2017-11-20 22:49:12 8 Comments

I am trying to triangulate points from a projector and a camera using Structured Light in OpenCV Python. In this process I have a list of tuples that match one to one between the camera and the projector. I am passing this to cv2.undistortedPoints() as below:

`camera_normalizedPoints = cv2.undistortPoints(camera_points, camera_K, camera_d)`

However, python is throwing the following error and I am unable to understand what the error means.

```
camera_normalizedPoints = cv2.undistortPoints(camera_points, camera_K, camera_d)
cv2.error: /home/base/opencv_build/opencv/modules/imgproc/src/undistort.cpp:312: error: (-215) CV_IS_MAT(_src) && CV_IS_MAT(_dst) && (_src->rows == 1 || _src->cols == 1) && (_dst->rows == 1 || _dst->cols == 1) && _src->cols + _src->rows - 1 == _dst->rows + _dst->cols - 1 && (CV_MAT_TYPE(_src->type) == CV_32FC2 || CV_MAT_TYPE(_src->type) == CV_64FC2) && (CV_MAT_TYPE(_dst->type) == CV_32FC2 || CV_MAT_TYPE(_dst->type) == CV_64FC2) in function cvUndistortPoints
```

Any help is greatly appreciated.

Thanks.

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## 2 comments

## @B.Blue 2019-01-07 03:30:27

I also reach this problems, and I take some time to research an finally understand.

In the open system, distort operation is before camera matrix, so the process order is: image_distorted ->camera_matrix -> un-distort function->camera_matrix->back to image_undistorted.

So you need a small fix to and camera_K again.

camera_normalizedPoints = cv2.undistortPoints(camera_points, camera_K, camera_d, cv2.Mat.sye(3,3), camera_K)

Forumla: https://i.stack.imgur.com/nmR5P.jpg

## @Alexander Reynolds 2017-11-21 00:16:49

The documentation is not always explicit about the input shape in Python unfortunately, and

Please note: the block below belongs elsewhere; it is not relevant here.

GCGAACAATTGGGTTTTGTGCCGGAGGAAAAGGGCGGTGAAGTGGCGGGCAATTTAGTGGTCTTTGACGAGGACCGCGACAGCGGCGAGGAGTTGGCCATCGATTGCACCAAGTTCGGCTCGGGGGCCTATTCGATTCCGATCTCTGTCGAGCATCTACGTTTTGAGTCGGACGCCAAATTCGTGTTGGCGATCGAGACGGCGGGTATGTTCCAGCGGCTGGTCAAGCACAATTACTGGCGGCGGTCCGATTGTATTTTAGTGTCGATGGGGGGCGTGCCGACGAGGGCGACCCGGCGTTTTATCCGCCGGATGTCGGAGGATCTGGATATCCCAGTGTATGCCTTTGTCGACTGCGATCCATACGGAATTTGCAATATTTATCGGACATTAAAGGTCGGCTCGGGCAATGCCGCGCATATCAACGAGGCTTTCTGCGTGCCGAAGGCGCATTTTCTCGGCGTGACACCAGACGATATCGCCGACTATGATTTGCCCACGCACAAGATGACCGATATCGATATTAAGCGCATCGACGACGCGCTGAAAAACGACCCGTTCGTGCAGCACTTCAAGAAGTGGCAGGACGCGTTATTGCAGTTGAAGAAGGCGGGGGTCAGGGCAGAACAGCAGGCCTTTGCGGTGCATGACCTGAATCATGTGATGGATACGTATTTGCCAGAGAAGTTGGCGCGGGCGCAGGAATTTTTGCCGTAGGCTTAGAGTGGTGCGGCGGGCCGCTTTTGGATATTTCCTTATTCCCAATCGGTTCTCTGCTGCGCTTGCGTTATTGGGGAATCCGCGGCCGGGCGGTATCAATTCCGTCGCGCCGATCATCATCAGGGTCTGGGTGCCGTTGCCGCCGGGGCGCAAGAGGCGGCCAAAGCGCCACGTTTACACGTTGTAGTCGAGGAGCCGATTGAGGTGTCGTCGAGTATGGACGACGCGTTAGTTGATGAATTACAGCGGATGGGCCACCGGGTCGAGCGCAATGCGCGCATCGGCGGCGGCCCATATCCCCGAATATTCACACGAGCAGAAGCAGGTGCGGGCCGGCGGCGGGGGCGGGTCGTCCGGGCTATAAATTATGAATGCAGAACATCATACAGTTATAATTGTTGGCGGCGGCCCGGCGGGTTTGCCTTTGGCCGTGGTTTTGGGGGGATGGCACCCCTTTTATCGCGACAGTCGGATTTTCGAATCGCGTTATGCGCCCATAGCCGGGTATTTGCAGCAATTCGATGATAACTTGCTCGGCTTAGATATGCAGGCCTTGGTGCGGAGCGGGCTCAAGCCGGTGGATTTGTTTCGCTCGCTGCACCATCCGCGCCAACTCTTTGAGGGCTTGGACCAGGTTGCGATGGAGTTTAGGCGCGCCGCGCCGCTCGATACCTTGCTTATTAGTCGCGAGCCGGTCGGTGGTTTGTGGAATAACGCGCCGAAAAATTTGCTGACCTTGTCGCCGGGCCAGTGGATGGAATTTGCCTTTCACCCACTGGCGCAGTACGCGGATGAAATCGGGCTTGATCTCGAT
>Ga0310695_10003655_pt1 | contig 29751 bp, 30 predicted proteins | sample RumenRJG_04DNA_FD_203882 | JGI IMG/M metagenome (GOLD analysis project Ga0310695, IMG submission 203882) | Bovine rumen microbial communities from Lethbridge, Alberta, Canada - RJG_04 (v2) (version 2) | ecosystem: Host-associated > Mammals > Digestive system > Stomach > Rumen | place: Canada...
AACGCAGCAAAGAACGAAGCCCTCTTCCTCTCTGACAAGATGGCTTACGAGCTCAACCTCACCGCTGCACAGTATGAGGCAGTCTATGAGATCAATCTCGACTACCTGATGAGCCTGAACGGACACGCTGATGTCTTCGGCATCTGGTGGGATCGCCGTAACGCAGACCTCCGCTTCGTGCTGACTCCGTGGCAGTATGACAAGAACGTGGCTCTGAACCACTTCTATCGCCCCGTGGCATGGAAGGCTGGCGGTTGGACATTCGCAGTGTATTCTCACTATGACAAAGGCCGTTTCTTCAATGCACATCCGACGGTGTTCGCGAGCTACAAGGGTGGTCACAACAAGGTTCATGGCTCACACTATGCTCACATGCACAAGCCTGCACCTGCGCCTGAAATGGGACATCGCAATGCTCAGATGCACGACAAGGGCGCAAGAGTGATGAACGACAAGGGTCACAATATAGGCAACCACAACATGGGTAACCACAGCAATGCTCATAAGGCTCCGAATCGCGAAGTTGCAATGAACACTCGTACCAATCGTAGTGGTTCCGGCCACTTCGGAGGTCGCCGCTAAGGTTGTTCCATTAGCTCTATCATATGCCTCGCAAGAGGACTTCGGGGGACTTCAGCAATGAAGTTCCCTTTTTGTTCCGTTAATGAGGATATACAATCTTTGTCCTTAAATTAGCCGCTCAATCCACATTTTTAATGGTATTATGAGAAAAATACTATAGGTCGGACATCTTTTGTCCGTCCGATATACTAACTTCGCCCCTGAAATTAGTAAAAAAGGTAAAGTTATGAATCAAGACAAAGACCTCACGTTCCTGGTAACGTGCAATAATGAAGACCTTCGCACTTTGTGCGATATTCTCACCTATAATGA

`undistortPoints()`

doesn't even have Python documentation yet.The input points need to be an array with the shape

`(n_points, 1, n_dimensions)`

. So if you have 2D coordinates, they should be in the shape`(n_points, 1, 2)`

. Or for 3D coordinates they should be in the shape`(n_points, 1, 3)`

. This is true formostOpenCV functions. AFAIK, this format will work forallOpenCV functions, while some few OpenCV functions will also accept points in the shape`(n_points, n_dimensions)`

. I find it best to just keep everything consistent and in the format`(n_points, 1, n_dimensions)`

.To be clear this means an array of four 32-bit float 2D points would look like:

If you have an array that has the shape

`(n_points, n_dimensions)`

you can expand it with`np.newaxis`

:or with

`np.expand_dims()`

:or with various orderings of

`np.transpose()`

depending on the order of your dimensions. For e.g. if your shape is`(1, n_points, n_dimensions)`

then you want to swap axis 0 with axis 1 to get`(n_points, 1, n_dimensions)`

, so`points = np.transpose(points, (1, 0, 2))`

would change the axes to put axis 1 first, then axis 0, then axis 2, so the new shape would be correct.If you think this is an odd format for points, it is if you only consider a list of points, but reasonable if you think about points as coordinates of an image. If you have an image, then the coordinates of each point in the image is defined by an

`(x, y)`

pair, like:Here it makes sense to put each coordinate into a separate channel of a two-channel array, so that you get one 2D array of x-coordinates, and one 2D array of y-coordinates, like:

Channel 0 (x-coordinates):

Channel 1 (y-coordinates):

So that's the reason for having each coordinate on a separate channel.

Some other OpenCV functions which require this format include

`cv2.transform()`

and`cv2.perspectiveTransform()`

, which I've answered identical questions about before, here and here respectively.